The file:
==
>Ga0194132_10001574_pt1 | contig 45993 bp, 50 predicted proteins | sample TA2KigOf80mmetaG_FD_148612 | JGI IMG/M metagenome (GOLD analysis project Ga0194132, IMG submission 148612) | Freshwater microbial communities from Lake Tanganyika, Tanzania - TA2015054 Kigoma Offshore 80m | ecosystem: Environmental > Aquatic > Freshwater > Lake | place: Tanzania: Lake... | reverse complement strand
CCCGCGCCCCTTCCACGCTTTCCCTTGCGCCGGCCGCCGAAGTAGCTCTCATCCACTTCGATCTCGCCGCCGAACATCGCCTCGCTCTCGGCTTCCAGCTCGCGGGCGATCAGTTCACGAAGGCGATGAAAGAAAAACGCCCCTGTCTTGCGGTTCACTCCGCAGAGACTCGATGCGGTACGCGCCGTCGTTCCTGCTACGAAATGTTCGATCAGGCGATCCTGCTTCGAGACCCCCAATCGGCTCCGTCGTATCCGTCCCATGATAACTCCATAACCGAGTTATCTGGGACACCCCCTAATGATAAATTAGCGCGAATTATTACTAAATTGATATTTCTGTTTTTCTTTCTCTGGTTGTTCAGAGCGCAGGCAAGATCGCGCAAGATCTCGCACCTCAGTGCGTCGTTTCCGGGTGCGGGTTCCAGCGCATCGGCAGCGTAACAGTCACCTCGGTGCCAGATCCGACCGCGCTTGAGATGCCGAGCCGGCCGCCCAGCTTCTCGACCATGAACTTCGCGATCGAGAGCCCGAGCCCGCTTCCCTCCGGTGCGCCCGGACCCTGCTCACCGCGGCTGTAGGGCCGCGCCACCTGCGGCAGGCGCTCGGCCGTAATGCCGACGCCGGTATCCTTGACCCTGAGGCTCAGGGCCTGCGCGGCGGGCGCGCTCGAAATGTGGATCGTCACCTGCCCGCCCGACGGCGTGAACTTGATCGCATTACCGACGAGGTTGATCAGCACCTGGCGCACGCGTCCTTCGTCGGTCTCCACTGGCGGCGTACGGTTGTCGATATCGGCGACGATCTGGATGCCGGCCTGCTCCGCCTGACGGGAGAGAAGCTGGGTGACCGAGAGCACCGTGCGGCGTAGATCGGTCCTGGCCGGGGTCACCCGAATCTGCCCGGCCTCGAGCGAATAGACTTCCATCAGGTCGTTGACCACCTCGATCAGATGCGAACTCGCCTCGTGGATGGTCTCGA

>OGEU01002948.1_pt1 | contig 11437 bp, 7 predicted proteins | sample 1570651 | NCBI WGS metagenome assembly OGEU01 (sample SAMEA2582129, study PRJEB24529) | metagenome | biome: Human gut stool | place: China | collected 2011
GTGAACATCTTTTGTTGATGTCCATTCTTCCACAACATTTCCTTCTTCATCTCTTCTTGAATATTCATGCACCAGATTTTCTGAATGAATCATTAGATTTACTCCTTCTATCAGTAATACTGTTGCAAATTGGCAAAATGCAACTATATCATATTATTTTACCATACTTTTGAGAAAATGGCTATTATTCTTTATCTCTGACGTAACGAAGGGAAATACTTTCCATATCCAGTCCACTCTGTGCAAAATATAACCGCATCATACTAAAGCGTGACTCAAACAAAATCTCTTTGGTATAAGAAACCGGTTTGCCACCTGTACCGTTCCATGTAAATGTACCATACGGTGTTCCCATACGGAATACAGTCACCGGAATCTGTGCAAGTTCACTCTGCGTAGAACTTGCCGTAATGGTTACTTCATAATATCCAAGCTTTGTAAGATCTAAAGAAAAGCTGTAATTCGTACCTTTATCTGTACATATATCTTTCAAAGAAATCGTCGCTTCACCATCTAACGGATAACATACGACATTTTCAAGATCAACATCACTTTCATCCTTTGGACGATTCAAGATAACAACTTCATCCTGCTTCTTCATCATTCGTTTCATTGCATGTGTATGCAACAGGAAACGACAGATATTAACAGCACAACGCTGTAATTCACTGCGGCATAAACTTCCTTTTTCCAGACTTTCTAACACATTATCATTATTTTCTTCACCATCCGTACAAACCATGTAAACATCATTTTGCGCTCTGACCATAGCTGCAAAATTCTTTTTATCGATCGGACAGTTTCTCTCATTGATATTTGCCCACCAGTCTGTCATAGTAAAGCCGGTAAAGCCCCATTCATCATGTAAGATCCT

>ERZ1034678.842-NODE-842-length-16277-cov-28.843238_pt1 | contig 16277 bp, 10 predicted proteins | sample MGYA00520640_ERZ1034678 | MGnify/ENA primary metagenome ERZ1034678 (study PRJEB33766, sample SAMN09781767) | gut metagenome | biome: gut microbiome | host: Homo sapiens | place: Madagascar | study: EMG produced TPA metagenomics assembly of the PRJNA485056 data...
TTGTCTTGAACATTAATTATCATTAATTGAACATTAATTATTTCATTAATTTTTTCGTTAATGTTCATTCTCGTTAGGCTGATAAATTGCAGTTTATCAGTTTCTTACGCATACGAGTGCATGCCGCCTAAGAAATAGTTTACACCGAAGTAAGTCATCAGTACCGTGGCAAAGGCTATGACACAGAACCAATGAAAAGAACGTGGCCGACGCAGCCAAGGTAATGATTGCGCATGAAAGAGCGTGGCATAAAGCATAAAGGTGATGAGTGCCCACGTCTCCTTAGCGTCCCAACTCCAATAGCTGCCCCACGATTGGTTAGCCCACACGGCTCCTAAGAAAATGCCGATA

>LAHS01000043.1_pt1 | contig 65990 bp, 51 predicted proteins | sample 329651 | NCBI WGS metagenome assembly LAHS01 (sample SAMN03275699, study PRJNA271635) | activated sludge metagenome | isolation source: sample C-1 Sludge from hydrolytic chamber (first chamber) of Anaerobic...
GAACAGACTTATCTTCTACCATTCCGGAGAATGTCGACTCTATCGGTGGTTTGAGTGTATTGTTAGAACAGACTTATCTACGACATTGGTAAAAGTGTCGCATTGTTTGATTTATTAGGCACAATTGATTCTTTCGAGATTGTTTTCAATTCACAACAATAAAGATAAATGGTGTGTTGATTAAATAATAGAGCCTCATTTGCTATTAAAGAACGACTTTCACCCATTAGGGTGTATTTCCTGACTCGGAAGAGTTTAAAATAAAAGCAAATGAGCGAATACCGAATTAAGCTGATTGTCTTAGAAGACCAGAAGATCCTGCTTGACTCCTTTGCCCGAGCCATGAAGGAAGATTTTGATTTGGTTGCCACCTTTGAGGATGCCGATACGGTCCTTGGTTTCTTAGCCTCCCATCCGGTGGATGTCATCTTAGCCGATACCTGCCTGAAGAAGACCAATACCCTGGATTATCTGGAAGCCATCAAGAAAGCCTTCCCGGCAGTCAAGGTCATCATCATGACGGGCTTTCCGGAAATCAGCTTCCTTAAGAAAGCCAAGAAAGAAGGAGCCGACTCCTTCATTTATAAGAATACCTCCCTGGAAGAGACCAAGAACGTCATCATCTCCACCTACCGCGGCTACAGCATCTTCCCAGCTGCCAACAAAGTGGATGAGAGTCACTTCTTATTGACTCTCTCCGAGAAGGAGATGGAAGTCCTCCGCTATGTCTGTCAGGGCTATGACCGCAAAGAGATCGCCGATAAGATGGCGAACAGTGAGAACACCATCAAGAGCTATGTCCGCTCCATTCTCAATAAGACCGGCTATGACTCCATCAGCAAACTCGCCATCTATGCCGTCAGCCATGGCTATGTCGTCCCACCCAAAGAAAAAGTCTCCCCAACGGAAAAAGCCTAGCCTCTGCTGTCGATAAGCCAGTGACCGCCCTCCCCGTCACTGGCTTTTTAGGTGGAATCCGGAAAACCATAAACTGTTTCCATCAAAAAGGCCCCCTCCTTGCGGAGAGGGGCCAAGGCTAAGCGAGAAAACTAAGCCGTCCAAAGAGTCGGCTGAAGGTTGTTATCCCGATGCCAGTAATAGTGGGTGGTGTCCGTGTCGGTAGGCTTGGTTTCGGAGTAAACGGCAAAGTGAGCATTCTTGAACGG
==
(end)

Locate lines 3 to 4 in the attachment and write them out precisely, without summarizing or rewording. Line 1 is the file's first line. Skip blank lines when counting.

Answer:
>OGEU01002948.1_pt1 | contig 11437 bp, 7 predicted proteins | sample 1570651 | NCBI WGS metagenome assembly OGEU01 (sample SAMEA2582129, study PRJEB24529) | metagenome | biome: Human gut stool | place: China | collected 2011
GTGAACATCTTTTGTTGATGTCCATTCTTCCACAACATTTCCTTCTTCATCTCTTCTTGAATATTCATGCACCAGATTTTCTGAATGAATCATTAGATTTACTCCTTCTATCAGTAATACTGTTGCAAATTGGCAAAATGCAACTATATCATATTATTTTACCATACTTTTGAGAAAATGGCTATTATTCTTTATCTCTGACGTAACGAAGGGAAATACTTTCCATATCCAGTCCACTCTGTGCAAAATATAACCGCATCATACTAAAGCGTGACTCAAACAAAATCTCTTTGGTATAAGAAACCGGTTTGCCACCTGTACCGTTCCATGTAAATGTACCATACGGTGTTCCCATACGGAATACAGTCACCGGAATCTGTGCAAGTTCACTCTGCGTAGAACTTGCCGTAATGGTTACTTCATAATATCCAAGCTTTGTAAGATCTAAAGAAAAGCTGTAATTCGTACCTTTATCTGTACATATATCTTTCAAAGAAATCGTCGCTTCACCATCTAACGGATAACATACGACATTTTCAAGATCAACATCACTTTCATCCTTTGGACGATTCAAGATAACAACTTCATCCTGCTTCTTCATCATTCGTTTCATTGCATGTGTATGCAACAGGAAACGACAGATATTAACAGCACAACGCTGTAATTCACTGCGGCATAAACTTCCTTTTTCCAGACTTTCTAACACATTATCATTATTTTCTTCACCATCCGTACAAACCATGTAAACATCATTTTGCGCTCTGACCATAGCTGCAAAATTCTTTTTATCGATCGGACAGTTTCTCTCATTGATATTTGCCCACCAGTCTGTCATAGTAAAGCCGGTAAAGCCCCATTCATCATGTAAGATCCT